I am leading a read-through of The Ethical Slut, 2nd edition. If you’d like to catch up on past installments, check the list at the bottom of the series introduction. Comments on the topics in this discussion are welcome anytime, even from people who aren’t following along in the book.
In this installment we discuss the book’s Interlude entitled, “The Unethical Slut.”
This brief section of the book is about some ways not to do polyamory. In the first edition of The Ethical Slut it was part of the chapter “Slut Styles,” but in the second it has been made part of its own section.
It’s no surprise that there are lot of ways to do open relationships wrong. Dishonesty creates a lot of them — people addicted to lying or who try to slip around their agreements when it’s convenient have a tendency to wreak havoc on themselves and their relationships. The authors highlight people who willfully practice unsafe sex and lie about it. I wish I could say I disagreed, but I have seen a lot of unethical sluts with variations on this theme — I’m not talking about something that happens in the heat of the moment, but rather people I have encountered with a consistent habit of trying to pressure others into going unprotected despite their discomfort. This kind of behavior is of course especially unethical when added to a Dominance and submission style relationship.
Another class of problems Hardy & Easton point out seems to stem from objectification of people — not the fun kind some of us enjoy in the bedroom, but in relationships where others are treated as prizes to be collected and then disposed of when the next shiny penny comes along. Most of us who are involved in subcultures — whether that’s Burning Man, BDSM, or even comic book fandom — know a person who has a habit of homing in on the shy new arrivals to the scene, befriending them, “scoring” and then growing bored. Though the authors don’t specifically mention it here, I think many “hot bi babe hunters” (a.k.a. “unicorn hunters”) — the couples looking for their perfect dream girlfriend or third wife — are guilty of this sin as well. Far too many seem to have very limited ideas of what they are looking for, and very strict roles that their potential other must fit into in their lives, their homes, in childrearing and so on which rarely reflect the real people they are trying to cram into those boxes.
There are a couple other unethical behaviors I have seen which I thought about while reading this interlude. One which disappoints me is when I see “slut shaming” among people who are otherwise sex positive. Far too often it seems like one member of a group of very sexually active people ends up being singled out as the “most” slutty and finds judgment passed on him or her. I think it stems from a lingering guilt of going against cultural norms — a way of saying that yes, I might transgress your taboos but not as much as her — but whatever the source it’s bad behavior.
I’ve also encountered a particular bad dating pattern where a person dates people they are knowingly incompatible with. One example I have seen repeatedly are those who continuously date people that are extremely kinky when they know themselves to be uncomfortable with the behaviors their would-be partners enjoy. This is of course completely separate from dating someone kinkier or more experienced than oneself but maintaining an open mind. These folks consistently seem to seek out those with an interest in something which they are unable to partake and then cause drama when their lovers seek that kink elsewhere, even in the context of honest polyamorous relationships. This behavior is not all that different from dating a queer or bisexual person and then passing judgment when they want to fuck or play with a member of a different gender than one’s own.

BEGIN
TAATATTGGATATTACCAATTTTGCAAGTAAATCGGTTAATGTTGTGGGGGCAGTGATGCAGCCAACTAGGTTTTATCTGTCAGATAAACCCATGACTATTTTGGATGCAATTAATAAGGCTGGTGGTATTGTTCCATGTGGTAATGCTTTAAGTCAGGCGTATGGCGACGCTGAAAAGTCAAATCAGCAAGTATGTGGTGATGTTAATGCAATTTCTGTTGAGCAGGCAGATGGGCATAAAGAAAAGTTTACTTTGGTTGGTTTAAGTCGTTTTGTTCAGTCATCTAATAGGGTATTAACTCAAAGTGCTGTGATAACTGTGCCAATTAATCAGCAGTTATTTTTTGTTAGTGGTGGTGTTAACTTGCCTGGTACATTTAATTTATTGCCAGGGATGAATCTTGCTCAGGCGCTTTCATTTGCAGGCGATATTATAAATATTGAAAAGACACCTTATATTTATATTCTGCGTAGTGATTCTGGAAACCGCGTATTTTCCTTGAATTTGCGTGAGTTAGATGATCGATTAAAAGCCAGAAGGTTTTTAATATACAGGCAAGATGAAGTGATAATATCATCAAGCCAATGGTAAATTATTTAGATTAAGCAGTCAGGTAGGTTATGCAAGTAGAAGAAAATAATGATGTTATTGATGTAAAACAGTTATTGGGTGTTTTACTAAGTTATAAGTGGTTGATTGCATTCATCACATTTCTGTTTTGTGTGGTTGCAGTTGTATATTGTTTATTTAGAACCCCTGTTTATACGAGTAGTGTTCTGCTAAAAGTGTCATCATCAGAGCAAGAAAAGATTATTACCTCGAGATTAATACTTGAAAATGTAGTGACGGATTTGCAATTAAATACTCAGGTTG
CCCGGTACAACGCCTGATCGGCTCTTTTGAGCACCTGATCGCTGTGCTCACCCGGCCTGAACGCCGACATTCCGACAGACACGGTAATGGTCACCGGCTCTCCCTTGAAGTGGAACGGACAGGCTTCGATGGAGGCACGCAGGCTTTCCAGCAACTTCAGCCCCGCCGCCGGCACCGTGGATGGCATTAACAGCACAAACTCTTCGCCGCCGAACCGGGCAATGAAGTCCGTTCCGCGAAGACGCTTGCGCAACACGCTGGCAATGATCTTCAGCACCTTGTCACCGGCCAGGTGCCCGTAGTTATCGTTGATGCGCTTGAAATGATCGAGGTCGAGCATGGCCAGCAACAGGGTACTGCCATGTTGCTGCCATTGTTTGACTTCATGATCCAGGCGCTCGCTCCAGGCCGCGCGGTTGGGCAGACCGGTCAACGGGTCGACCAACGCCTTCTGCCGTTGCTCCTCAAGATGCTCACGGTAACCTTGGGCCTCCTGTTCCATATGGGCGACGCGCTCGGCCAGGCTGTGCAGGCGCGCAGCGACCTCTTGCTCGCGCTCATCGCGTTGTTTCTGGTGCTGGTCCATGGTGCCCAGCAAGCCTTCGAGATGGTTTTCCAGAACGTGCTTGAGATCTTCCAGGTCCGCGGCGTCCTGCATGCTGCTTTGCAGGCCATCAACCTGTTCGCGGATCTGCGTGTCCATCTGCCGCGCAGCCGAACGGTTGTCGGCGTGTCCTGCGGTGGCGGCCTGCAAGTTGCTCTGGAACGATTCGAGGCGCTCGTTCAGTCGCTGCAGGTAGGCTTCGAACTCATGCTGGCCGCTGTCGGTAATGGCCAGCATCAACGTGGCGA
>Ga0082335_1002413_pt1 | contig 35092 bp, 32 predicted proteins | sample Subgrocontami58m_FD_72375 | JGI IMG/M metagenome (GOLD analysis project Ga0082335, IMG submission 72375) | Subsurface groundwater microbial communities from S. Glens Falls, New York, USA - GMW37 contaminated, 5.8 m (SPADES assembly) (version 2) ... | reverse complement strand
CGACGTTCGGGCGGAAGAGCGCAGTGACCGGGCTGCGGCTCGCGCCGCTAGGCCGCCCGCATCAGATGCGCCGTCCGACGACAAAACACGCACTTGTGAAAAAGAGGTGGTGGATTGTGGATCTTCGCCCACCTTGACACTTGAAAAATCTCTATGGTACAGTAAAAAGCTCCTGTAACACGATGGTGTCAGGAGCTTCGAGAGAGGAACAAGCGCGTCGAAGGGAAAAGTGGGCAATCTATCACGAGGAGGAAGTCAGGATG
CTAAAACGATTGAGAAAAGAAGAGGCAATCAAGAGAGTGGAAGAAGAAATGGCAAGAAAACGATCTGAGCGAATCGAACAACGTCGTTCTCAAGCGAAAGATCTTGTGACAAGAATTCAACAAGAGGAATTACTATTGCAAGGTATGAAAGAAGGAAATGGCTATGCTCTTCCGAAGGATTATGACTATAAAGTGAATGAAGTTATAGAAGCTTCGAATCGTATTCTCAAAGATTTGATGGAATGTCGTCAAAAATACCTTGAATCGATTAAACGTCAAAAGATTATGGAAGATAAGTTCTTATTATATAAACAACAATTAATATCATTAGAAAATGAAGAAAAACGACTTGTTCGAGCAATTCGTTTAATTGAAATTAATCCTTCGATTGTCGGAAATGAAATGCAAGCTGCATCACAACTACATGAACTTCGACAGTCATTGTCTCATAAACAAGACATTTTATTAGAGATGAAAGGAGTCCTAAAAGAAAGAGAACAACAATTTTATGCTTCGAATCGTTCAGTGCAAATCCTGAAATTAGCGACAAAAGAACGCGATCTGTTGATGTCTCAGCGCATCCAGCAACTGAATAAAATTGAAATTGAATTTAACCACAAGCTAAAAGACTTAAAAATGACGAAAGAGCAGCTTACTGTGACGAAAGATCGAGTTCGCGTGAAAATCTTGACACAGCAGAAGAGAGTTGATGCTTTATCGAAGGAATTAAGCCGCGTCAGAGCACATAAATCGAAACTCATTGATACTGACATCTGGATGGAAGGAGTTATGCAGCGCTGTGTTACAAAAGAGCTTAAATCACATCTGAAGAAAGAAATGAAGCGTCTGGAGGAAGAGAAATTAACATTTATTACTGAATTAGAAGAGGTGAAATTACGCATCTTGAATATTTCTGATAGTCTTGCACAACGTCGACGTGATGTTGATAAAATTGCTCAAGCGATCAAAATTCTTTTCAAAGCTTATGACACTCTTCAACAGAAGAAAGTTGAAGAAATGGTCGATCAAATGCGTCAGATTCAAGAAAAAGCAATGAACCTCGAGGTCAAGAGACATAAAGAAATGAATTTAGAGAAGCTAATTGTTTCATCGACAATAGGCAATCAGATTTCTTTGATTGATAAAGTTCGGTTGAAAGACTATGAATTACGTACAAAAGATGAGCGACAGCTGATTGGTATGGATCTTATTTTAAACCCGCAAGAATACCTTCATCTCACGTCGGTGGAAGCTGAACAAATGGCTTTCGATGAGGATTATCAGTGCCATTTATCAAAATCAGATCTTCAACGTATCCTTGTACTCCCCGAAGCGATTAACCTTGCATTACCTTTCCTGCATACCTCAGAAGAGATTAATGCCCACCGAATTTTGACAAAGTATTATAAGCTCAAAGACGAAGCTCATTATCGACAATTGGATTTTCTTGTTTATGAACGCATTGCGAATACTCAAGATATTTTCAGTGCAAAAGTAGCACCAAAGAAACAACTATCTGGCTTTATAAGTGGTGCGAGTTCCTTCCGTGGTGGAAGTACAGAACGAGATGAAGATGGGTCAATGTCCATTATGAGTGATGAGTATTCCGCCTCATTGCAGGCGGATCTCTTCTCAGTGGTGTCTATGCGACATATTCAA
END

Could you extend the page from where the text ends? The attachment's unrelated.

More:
“While we all make mistakes, the hallmark of a skillful slut is to learn from them and keep going.” –from The Ethical Slut
As this read-along has touched on before, ethical sluts are working with fewer maps and cultural guides to right and wrong behavior. Though books like this one help, in the end there are few absolutes — each of us has to decide for ourselves, and amongst our lovers and polyamorous networks what is and is not right, what is ethical or unethical. It’s good to think ahead about what one might do in a particular situation — if approached by a person much older or younger than oneself, of a different gender than one’s normal preference, or by someone who is lying to their partners, or any number of other scenarios.
Hypothetical situations can only take us so far; in the moment you may find yourself behaving differently. When this happens, spend some time after the fact analyzing why you behaved the way you did, and what feelings and consequences doing so had. Your answers to what you will and will not do are likely to shift: if you can separate out what society or other sources of traditional moral values feel you “should” do, and instead focus on what works for you, on what is healthy, empowering, and pleasurable for you and your lovers than you’re on your way to a happy ethical sluthood that fits your unique life.
The Read-Along will continue on Thursday, March 10. Next week’s topic is Chapter 10, “Flirting and Cruising.” Until then, if you’d like to comment tell me about an unethical slut behavior you’ve encountered.
Kit’s short story “Lifting The Veil” was published on March 1st. If you have enjoyed the Read-Along or his writing in general, please consider buying a copy. You can read an excerpt here.